While reviewing the footage I captured of a Great Blue Heron at the Sequoyah National Wildlife Refuge in Oklahoma, I noticed something peculiar. After skillfully catching a fish in the water, the heron briefly held the fish in its bill before suddenly releasing it back into the water. This seemed unusual, as herons typically swallow their prey whole immediately after catching it.
Upon closer inspection, I believe the heron released the fish because it simply wasn’t hungry enough to commit to swallowing it right away. Great Blue Herons can regulate their food intake based on their satiation levels. Even though it successfully caught the fish, the heron may have released it back into the water if it was not feeling motivated to eat in that moment. Allowing the fish to escape would prevent the heron from forcing itself to swallow an unnecessary meal when it was already energetically satisfied.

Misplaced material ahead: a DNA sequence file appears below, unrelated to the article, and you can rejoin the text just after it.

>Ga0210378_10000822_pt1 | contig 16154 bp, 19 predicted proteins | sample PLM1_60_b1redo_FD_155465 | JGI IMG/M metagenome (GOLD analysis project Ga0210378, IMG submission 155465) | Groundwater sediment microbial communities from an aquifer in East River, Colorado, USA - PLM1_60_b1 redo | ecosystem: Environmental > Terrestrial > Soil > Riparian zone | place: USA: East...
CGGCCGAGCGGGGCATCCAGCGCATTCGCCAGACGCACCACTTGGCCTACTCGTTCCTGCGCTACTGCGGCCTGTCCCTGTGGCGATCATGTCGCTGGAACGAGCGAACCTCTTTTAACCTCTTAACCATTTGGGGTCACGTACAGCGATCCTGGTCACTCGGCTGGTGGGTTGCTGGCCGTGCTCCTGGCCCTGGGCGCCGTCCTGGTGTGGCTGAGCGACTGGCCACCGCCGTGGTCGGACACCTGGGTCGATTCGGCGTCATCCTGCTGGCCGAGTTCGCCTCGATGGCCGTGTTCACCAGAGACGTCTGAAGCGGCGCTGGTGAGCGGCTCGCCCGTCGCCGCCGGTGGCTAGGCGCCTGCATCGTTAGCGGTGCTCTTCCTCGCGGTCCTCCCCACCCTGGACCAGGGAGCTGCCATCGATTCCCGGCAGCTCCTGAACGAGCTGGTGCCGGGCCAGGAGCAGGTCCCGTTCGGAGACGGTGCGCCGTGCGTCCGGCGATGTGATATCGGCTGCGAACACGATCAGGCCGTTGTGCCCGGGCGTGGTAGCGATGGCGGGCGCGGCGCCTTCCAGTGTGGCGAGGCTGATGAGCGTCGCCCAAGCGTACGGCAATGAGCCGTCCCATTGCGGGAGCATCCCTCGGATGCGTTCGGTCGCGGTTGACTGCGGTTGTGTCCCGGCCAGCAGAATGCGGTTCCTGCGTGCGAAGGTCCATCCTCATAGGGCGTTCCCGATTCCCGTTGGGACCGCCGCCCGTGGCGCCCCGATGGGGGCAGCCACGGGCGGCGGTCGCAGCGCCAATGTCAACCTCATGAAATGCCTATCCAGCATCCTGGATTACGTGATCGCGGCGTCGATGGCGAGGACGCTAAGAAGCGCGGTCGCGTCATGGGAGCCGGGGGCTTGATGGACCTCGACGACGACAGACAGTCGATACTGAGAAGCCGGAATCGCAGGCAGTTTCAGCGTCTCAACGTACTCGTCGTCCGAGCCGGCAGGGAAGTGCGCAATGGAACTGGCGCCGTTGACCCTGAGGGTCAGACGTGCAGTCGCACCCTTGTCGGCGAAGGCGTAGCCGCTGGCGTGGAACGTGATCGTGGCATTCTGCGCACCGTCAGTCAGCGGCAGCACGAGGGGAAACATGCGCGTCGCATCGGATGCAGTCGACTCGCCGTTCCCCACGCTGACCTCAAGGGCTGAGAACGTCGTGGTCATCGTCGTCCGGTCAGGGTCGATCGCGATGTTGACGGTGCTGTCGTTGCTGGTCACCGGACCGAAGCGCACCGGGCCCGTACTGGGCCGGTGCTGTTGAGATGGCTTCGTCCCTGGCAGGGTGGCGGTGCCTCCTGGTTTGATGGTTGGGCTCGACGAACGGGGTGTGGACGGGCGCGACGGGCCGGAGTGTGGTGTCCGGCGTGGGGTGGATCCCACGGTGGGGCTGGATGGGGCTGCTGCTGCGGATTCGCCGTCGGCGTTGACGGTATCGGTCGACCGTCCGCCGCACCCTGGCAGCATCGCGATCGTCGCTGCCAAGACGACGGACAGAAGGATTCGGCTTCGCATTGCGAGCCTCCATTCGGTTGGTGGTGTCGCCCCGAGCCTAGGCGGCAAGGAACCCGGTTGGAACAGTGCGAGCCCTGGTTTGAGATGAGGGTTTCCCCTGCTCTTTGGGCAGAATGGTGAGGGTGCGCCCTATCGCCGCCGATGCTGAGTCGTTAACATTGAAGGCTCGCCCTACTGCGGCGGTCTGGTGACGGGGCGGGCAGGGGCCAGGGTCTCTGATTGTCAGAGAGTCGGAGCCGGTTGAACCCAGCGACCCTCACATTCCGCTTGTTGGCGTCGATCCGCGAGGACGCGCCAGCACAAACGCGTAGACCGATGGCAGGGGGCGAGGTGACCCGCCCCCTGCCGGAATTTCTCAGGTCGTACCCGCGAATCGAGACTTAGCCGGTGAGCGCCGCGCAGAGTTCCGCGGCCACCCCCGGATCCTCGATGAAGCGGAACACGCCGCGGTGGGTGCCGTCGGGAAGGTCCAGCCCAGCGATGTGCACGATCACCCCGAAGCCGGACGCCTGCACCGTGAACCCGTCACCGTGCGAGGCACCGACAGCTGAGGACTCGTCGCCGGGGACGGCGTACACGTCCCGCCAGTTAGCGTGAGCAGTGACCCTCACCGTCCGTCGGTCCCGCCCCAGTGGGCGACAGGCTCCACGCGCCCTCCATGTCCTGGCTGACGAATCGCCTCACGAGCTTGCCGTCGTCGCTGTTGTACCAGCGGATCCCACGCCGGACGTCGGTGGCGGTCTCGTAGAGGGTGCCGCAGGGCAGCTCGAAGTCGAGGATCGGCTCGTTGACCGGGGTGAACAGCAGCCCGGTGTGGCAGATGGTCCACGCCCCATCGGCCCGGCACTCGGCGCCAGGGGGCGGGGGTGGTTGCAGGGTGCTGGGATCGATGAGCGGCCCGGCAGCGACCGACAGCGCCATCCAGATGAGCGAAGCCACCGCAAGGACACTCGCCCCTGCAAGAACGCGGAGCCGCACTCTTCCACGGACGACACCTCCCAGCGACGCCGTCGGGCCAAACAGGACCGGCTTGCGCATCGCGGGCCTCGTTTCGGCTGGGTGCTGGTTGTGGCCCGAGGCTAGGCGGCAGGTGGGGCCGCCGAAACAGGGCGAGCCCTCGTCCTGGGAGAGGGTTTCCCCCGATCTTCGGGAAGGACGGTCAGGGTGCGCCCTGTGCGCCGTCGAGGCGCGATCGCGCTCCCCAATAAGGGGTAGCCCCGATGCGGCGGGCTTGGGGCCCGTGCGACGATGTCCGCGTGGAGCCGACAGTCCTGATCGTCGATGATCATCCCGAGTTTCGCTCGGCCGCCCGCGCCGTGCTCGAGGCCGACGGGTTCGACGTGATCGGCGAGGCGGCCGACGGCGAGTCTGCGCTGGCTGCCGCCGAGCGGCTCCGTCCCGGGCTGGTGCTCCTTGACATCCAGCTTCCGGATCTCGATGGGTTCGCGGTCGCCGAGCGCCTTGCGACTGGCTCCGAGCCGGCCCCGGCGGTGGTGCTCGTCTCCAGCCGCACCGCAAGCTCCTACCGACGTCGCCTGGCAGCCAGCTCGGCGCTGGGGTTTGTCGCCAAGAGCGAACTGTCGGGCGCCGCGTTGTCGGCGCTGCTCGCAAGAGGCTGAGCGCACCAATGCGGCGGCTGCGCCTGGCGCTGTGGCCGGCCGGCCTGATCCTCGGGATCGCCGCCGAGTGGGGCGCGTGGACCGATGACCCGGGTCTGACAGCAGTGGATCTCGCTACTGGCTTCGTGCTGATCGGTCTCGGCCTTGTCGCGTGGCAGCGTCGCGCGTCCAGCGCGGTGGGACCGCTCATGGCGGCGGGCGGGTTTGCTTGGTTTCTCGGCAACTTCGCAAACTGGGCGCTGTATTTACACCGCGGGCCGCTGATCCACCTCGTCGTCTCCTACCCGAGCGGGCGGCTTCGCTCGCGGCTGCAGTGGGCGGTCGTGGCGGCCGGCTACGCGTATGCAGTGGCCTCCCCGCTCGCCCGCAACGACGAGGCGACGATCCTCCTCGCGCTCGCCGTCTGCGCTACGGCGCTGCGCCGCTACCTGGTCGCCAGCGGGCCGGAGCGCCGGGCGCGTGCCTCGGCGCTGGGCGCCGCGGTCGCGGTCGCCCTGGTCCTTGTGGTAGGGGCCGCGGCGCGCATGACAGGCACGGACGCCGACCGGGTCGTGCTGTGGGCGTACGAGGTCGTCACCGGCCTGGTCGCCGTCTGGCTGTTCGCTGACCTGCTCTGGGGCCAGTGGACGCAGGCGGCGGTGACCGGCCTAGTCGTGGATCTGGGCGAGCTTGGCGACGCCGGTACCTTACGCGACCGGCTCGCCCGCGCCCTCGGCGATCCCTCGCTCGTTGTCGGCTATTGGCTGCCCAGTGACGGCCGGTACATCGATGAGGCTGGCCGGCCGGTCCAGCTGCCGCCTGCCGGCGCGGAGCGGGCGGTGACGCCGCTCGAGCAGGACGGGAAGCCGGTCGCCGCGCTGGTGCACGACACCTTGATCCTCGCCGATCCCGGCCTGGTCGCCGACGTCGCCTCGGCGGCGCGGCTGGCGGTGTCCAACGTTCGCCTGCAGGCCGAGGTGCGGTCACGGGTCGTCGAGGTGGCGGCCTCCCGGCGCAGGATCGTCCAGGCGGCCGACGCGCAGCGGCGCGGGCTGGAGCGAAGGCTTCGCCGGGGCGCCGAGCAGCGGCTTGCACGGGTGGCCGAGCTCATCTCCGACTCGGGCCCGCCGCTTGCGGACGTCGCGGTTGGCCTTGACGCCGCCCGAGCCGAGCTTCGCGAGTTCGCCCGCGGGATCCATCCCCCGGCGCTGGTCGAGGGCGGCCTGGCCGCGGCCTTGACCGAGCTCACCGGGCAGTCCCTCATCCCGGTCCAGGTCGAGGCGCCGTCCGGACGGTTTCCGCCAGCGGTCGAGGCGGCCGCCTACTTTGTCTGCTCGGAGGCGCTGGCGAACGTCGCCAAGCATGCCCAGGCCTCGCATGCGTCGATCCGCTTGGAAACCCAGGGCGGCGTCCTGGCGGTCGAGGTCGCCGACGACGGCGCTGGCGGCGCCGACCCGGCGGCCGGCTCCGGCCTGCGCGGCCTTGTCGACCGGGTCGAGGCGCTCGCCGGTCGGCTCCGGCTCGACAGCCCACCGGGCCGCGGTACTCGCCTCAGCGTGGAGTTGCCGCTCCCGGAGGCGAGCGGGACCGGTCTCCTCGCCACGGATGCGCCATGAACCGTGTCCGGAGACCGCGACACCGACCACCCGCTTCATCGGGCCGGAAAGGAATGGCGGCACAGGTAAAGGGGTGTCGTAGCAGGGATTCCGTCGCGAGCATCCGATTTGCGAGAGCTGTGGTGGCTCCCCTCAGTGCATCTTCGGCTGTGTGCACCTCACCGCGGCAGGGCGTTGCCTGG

Observing this behavior was a good reminder that predators do not always consume prey immediately, even when presented with the opportunity. The Great Blue Heron adapted wisely by releasing prey when not motivated by hunger, rather than expending effort to eat unneeded food. Paying attention to even small moments like this in the field can provide valuable insight into animal behavior.
Great Blue Heron Being Picky
I was parked near an area known as Miner’s Cove (Sequoyah National Wildlife Refuge).
- Camera: Canon EOS R5
- Lens: Canon EF 800 mm f/11